Banks slow in setting comprehensive net zero goals, report finds


Banks are increasingly integrating climate change into their strategies, with many setting net zero emission targets, a report has found.

Yet, a vast majority are still lagging behind in comprehensive climate commitments across all financing activities. This emerges from the latest analysis by the Transition Pathway Initiative’s (TPI) Global Climate Transition Centre.

The Transition Pathway Initiative, founded in 2017, operates under the umbrella of asset owners and is buoyed by asset managers. It evaluates companies’ readiness for shifting to a low-carbon economy and bolsters climate change mitigation efforts. In 2022, the Grantham Research Institute on Climate Change and the Environment launched the TPI Centre to shed light on financial and corporate sectors’ transition journey.

Financed emissions from activities like lending, investment banking, and advisory usually overshadow financial institutions’ operational emissions. These can often be hundreds of times higher. For this analysis, the TPI Centre scrutinised 26 top global banks using its Net Zero Banking Assessment Framework. The criteria ranged from banks’ net zero pledges to their disclosure and financing for climate solutions.

While the majority of these banks have embraced a net zero financed emissions objective, the depth and breadth of these commitments vary. A whopping 77% have declared net zero intentions by 2050. However, only half of this lot have specified which financial activities fall under this commitment. Furthermore, just one bank has an all-encompassing pledge covering all its financial undertakings.

The study noted an uptick in firms setting decarbonisation targets for high-pollution sectors. From a mere 33% in 2022, 85% of banks now have sector-wise targets. But these ambitions aren’t always aligned with the 1.5°C global temperature limit, especially in sectors like oil & gas and electric utilities. Alarmingly, certain high-pollution industries like food and mining lack any targets.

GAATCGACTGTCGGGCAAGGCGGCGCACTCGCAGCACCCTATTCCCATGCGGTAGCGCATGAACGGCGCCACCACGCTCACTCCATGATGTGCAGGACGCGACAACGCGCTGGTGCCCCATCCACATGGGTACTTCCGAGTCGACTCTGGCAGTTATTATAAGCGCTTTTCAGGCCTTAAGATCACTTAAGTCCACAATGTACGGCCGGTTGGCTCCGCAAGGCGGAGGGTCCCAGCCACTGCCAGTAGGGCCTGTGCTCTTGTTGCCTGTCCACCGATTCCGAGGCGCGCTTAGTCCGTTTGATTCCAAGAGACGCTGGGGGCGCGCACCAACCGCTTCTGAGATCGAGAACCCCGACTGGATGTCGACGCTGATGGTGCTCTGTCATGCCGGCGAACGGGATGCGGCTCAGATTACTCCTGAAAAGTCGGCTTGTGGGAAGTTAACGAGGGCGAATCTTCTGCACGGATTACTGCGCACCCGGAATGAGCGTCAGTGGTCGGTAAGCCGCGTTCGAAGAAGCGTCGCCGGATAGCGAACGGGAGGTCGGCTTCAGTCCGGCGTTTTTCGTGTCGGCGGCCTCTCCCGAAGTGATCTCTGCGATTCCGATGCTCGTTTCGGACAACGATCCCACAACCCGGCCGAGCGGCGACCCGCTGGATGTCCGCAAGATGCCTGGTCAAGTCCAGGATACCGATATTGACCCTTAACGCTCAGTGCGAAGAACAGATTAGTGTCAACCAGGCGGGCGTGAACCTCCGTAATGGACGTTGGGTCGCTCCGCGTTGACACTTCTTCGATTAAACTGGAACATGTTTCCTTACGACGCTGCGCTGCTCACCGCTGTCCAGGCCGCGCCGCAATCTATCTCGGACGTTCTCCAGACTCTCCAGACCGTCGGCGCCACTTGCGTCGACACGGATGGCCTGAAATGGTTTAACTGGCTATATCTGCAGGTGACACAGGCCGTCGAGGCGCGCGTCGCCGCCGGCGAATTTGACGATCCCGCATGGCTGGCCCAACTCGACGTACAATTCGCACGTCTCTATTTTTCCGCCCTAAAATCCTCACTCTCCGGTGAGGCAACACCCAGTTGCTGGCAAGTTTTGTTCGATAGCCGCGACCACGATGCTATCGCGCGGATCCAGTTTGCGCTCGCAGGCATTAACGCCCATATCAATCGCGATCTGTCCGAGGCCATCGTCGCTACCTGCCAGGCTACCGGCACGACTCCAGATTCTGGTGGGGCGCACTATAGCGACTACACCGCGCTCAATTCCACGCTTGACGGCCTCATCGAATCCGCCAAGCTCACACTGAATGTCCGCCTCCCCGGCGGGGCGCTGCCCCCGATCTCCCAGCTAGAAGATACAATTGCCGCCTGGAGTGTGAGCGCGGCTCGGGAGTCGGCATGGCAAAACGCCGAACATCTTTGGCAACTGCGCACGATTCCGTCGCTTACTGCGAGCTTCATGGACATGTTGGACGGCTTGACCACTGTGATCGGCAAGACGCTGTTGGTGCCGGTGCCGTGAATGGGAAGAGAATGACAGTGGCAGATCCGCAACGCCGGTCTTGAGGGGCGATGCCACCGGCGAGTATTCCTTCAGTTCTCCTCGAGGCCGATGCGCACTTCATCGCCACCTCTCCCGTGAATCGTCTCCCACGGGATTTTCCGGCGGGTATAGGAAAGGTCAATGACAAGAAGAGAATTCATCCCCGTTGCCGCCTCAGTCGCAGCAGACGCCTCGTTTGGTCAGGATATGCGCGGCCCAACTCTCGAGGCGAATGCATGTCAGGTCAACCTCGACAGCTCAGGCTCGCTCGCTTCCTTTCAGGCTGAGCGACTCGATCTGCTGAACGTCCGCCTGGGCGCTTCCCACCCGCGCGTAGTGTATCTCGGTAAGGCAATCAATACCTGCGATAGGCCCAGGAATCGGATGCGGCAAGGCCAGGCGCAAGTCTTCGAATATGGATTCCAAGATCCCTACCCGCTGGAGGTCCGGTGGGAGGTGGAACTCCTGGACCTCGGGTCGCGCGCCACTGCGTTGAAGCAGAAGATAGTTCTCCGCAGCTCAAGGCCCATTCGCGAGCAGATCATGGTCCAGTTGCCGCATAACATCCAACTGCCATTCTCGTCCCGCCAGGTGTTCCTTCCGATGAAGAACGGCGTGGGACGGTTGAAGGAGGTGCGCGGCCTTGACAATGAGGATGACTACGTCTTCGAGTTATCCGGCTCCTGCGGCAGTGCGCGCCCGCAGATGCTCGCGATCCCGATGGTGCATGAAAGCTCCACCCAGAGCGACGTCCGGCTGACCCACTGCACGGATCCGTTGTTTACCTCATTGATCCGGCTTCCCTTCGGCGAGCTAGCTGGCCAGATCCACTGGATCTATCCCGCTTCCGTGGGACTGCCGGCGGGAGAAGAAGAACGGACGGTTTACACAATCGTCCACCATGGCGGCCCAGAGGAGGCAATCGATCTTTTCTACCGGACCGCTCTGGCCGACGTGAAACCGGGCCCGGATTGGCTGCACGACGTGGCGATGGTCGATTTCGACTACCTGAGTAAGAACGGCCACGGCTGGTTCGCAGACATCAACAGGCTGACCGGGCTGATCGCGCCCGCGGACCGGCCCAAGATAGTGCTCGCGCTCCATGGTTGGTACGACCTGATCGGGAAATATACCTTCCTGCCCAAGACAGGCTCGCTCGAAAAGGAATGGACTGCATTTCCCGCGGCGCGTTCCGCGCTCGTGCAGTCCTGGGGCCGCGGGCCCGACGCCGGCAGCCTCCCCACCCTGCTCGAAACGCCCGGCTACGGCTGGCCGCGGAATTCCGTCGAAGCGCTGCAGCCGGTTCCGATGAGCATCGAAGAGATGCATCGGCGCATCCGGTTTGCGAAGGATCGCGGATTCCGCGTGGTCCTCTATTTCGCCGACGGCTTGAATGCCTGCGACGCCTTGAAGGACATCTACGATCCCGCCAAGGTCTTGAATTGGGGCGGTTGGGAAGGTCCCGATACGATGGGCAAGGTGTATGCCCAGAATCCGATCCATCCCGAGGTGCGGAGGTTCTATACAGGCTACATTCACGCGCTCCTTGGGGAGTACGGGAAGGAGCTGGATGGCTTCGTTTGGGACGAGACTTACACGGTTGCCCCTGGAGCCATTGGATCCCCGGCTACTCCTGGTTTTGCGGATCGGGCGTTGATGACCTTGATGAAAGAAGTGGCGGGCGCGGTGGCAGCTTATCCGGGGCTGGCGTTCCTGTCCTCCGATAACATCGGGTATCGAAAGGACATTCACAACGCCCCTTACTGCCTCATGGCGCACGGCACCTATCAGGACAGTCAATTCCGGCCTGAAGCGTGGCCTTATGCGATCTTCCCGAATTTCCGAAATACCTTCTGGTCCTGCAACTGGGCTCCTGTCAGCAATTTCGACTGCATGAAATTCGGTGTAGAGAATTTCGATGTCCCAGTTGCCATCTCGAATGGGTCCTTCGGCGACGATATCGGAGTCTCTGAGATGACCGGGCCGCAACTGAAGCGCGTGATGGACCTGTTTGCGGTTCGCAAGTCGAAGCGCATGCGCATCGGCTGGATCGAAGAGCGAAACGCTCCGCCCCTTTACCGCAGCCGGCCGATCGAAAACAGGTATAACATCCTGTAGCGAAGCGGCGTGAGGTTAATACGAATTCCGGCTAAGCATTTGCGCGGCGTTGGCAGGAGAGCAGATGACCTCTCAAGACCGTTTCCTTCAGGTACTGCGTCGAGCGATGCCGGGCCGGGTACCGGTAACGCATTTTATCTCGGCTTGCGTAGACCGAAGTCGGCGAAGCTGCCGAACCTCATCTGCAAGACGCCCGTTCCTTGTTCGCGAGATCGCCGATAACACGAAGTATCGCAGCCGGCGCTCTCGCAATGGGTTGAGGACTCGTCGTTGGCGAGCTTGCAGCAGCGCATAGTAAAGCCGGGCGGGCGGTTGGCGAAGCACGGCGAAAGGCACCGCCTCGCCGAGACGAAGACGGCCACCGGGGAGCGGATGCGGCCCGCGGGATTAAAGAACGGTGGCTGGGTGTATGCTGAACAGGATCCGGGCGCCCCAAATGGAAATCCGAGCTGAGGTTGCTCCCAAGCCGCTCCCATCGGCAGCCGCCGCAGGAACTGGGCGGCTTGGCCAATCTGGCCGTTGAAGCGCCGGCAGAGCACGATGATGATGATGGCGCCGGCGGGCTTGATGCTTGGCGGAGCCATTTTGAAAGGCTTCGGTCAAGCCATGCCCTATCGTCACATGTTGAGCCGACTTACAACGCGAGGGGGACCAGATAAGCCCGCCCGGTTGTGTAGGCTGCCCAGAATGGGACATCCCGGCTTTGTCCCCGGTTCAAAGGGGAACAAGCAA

Regarding disclosure, 69% of these banks now report absolute financed emissions for at least one sector, a surge from 33% in the previous year. The report also delved into banks’ sustainable finance practices. Around 70% have goals to funnel more financing into climate solutions. Yet, clarity is amiss, with a handful defining what “climate solutions” entails.

Transition Pathway Initiative’s Global Climate Transition Centre said, “Our 2023 assessment points to an uptick in banks’ climate initiatives. More banks are charting emission cutback targets, covering more sectors. However, embedding climate-centric decisions across all banking functions remains a colossal task.”

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